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Worthington Christian graduate helps clients see themselves the way Jesus does.

For the first time in decades, “Adele” (not her real name) wakes up thinking about her needs instead of how to please and appease a member of her family.

According to Lisa (Mank) Wells (WC ‘95), an online life coach, that is one gigantic step forward. Wells founded Lisa Wells Coaching last year as a way of helping clients to view themselves as Jesus does and make much-needed changes in their outlook on life.

Wells smiles when she thinks about the alterations “Adele” has made in her life.

“For the first time in years, the first person she thinks about when she wakes up is herself,” Wells said. “That sounds selfish, right? We’re taught as Christians not to think about ourselves, but there is a reason why Jesus says that we need to love others as we love ourselves.

“We can’t love others better than we love ourselves. So if we do not love ourselves well, it’s hard for us to love others as much as God does.”

Before enrolling in Well’s life coaching program, “Adele” viewed herself through the lens of a family member’s disinterest in her. She would constantly make plans with this relative and go to great extents to prepare for the visit, only to have the relative not show up.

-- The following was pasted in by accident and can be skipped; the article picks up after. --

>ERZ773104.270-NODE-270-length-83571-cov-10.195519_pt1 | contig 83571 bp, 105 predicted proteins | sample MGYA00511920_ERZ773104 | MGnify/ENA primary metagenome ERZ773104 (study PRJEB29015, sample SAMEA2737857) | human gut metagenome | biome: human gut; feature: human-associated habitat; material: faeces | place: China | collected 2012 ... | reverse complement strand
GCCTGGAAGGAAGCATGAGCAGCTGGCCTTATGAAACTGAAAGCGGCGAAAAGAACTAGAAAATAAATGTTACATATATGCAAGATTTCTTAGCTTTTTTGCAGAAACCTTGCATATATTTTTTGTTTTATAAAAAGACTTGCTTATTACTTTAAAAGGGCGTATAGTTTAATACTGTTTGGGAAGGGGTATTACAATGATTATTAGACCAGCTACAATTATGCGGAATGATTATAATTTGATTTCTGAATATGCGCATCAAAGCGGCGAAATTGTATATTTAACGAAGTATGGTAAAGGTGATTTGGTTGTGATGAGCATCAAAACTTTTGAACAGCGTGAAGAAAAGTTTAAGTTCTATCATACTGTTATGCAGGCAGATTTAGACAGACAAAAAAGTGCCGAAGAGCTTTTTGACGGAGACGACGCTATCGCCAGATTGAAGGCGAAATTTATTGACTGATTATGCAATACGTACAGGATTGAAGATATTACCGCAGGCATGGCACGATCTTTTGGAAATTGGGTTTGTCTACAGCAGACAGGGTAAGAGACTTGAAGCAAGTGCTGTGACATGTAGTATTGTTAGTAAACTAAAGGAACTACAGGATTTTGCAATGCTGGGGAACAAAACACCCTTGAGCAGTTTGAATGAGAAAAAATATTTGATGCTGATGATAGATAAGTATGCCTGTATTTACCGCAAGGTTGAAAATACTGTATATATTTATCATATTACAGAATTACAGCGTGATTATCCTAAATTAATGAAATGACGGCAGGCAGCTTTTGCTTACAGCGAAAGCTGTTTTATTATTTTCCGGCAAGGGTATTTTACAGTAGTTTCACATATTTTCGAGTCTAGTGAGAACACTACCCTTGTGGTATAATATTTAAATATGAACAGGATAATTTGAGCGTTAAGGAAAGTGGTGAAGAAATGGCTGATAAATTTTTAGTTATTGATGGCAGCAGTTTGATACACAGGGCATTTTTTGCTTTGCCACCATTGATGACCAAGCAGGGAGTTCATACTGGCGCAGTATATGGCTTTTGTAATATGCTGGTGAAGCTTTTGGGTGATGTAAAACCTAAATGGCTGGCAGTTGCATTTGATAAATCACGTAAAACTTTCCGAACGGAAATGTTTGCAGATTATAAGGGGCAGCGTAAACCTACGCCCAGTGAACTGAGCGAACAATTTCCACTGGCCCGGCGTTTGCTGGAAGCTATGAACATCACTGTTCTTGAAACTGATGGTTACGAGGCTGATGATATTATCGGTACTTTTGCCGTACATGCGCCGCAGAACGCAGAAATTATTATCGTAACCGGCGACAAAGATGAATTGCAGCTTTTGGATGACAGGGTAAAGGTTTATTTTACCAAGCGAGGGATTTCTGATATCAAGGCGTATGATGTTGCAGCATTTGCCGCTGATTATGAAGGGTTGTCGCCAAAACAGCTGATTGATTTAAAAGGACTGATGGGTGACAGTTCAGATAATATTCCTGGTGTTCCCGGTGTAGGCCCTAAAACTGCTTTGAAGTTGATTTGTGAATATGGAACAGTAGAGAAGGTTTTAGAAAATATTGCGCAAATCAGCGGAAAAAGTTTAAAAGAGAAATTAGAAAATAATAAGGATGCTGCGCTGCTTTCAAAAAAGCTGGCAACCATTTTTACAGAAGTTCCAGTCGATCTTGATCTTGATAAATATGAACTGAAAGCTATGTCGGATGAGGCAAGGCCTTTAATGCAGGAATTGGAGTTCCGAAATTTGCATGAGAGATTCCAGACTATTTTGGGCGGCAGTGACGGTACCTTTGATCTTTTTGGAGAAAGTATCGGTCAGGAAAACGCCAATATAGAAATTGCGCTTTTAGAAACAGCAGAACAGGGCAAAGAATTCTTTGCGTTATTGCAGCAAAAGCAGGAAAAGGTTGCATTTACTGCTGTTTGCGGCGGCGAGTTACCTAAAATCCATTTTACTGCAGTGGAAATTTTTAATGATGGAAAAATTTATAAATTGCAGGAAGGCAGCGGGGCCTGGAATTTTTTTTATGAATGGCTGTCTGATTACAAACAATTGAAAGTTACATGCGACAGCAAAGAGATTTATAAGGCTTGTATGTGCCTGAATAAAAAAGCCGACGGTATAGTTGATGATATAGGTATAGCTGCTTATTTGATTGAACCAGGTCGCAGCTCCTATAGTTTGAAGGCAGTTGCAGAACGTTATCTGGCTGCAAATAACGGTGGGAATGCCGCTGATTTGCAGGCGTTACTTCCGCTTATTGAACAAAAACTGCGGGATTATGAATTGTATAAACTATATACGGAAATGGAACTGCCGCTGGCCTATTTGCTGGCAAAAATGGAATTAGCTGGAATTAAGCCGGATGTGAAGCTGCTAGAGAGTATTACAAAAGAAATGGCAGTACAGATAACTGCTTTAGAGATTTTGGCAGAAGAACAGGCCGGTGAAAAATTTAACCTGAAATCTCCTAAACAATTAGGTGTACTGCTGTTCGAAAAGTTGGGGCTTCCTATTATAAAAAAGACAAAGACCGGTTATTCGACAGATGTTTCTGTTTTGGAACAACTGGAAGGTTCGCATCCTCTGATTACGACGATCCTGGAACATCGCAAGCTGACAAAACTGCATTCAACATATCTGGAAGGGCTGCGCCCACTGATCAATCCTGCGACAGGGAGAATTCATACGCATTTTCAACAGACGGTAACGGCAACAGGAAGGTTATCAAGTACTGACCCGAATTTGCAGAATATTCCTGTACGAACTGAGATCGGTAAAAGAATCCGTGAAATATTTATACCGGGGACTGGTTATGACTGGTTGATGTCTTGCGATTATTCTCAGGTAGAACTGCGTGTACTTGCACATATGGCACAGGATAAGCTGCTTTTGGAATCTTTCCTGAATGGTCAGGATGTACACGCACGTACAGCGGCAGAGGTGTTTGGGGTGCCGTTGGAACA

Wells’ training taught “Adele” she could only control herself and not depend on another person’s approval or disapproval.

“She said, ‘You’re opening my eyes to a lot of different things I never really understood about myself,’” said Wells, who lives in Maine with her husband Dan, and three teenage daughters, Sophie (17), Claire (14), and Josie (13).  “That’s what life coaching is. I partner with people who are interested in moving their life forward.

“It’s a little bit different than counseling. Coaching tends to focus a little bit more on what people want their life to look like, what they want to build, goals they want to achieve.”

Life coaching is something Wells knows a lot about. She began starting her program after a positive experience with her life coach, Dr. Edie Wadsworth.

Wells discovered Wadworth’s blog, and the words she had written just seemed to ring true to Wells.

“By the time I’d hit my mid-forties, I had a graduate degree, a beautiful family, decades of experience in contemplative spiritual practice, professional ministry, and non-profit work, and a pervasive sense that I was failing at life,” Wells wrote on her introduction page to her website.

“Stretched thin by the demands of parenting during a pandemic, struggling to support mentally ill family members, and frustrated by my inability to be the person/mom/wife/daughter/employee/etc. I wanted to be, I went out on a limb and joined a coaching program.”

“Coaching gave me the tools to live in peace and purpose no matter what circumstances swirled around me,” she said. “I started to become the person I knew it was possible to be — confident, compassionate, imperfect, and yet convinced of her immeasurable value.”

Wells followed Wadsworth’s blog online for years. When Wadsworth opened the door for coaching and mentoring others to be coaches, Wells signed up immediately and went through Wadsworth’s certification program.

The training helped her make the step from being coached to coaching others. In December 2022, Wells began receiving clients on her website.

“The main thing I give people is a mindset tool that helps them understand the power of their thoughts in creating their current results,” she said. “Scripture talks a lot about renewing your mind, choosing our thoughts, and taking our thoughts captive.”

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